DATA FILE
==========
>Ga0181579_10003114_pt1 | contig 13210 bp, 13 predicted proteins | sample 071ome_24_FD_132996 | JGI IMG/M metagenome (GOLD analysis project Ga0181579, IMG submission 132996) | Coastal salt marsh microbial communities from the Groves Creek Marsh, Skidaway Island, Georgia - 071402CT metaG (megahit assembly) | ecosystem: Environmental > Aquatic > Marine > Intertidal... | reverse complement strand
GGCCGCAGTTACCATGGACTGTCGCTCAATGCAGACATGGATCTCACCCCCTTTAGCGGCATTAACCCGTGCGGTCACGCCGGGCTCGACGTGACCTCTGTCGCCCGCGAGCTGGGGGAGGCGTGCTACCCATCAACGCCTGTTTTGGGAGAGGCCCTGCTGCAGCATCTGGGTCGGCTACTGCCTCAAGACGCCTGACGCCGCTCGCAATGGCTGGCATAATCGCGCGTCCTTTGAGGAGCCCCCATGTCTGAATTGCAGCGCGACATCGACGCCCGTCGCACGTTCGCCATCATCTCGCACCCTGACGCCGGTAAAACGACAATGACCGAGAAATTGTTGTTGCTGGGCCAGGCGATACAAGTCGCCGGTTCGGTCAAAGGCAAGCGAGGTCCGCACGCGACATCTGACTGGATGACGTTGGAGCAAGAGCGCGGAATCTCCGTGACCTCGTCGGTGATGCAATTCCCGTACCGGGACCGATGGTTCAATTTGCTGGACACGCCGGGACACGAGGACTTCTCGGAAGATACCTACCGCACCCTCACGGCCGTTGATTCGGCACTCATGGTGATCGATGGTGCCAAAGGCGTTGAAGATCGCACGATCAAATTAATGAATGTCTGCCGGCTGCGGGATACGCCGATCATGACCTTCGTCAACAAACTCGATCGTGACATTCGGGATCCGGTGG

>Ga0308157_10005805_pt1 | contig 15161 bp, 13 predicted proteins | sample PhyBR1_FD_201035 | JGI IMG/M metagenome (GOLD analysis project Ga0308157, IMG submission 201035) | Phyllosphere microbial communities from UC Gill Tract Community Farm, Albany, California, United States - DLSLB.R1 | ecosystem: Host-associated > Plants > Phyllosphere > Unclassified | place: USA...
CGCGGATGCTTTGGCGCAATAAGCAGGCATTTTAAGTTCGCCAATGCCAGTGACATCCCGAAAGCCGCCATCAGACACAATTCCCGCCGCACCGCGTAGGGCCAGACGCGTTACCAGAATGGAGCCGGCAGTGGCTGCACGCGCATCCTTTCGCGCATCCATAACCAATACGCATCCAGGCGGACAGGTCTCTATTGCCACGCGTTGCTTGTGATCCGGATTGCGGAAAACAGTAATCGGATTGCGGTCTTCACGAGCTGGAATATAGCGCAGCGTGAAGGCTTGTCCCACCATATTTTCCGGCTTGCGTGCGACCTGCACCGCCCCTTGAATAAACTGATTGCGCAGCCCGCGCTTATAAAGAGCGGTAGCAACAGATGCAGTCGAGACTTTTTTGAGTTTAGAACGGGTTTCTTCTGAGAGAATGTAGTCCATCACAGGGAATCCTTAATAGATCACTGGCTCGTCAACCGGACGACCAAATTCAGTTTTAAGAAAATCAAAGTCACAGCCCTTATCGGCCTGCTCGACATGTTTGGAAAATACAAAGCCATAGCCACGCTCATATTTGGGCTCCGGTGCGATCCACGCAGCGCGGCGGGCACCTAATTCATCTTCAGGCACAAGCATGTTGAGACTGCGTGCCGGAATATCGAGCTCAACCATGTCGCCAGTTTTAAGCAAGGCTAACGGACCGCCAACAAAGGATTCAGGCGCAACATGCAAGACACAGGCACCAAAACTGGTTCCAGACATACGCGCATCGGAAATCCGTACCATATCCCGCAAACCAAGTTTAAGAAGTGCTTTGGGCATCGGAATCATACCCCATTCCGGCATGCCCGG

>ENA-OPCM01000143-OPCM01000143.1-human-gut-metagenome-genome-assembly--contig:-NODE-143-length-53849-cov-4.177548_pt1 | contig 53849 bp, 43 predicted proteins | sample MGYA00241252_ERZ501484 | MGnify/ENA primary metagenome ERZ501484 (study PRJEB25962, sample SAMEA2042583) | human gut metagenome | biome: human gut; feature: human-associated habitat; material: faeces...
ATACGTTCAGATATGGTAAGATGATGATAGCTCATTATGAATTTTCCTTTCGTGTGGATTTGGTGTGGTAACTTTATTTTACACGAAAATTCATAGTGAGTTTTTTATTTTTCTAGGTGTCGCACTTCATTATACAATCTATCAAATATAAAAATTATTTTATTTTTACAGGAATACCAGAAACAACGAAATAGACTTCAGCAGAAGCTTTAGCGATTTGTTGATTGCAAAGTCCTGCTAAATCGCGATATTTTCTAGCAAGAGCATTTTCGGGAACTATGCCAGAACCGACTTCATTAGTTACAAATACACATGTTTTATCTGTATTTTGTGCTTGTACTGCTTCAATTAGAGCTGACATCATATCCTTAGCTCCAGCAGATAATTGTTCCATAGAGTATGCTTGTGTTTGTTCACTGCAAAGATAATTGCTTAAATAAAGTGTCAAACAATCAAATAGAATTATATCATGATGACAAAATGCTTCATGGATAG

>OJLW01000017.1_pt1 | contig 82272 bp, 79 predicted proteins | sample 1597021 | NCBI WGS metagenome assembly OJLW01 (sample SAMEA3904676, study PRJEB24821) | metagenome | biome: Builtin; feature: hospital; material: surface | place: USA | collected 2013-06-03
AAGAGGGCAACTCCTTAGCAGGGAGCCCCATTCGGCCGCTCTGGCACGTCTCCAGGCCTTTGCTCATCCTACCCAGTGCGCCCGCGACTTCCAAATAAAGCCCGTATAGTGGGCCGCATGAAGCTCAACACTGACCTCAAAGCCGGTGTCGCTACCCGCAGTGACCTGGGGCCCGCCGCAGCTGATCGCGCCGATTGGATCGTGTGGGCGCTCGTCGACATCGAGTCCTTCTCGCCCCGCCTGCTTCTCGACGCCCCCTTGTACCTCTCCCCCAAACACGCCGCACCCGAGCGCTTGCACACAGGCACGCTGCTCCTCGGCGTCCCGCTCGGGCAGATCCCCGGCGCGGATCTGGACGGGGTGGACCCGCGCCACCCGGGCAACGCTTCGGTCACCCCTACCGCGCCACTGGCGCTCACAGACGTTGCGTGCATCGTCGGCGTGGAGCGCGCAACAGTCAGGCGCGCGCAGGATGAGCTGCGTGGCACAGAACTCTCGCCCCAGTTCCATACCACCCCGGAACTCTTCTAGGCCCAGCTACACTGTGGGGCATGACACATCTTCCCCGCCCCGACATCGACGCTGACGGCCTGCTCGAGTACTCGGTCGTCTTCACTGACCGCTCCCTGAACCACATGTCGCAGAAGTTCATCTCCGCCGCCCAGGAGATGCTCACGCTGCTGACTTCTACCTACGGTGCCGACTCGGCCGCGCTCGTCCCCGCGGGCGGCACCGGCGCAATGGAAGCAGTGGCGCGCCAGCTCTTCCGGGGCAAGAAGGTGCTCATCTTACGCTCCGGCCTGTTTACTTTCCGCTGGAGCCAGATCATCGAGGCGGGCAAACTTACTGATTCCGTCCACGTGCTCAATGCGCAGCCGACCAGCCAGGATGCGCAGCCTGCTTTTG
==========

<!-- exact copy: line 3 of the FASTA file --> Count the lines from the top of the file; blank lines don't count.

>Ga0308157_10005805_pt1 | contig 15161 bp, 13 predicted proteins | sample PhyBR1_FD_201035 | JGI IMG/M metagenome (GOLD analysis project Ga0308157, IMG submission 201035) | Phyllosphere microbial communities from UC Gill Tract Community Farm, Albany, California, United States - DLSLB.R1 | ecosystem: Host-associated > Plants > Phyllosphere > Unclassified | place: USA...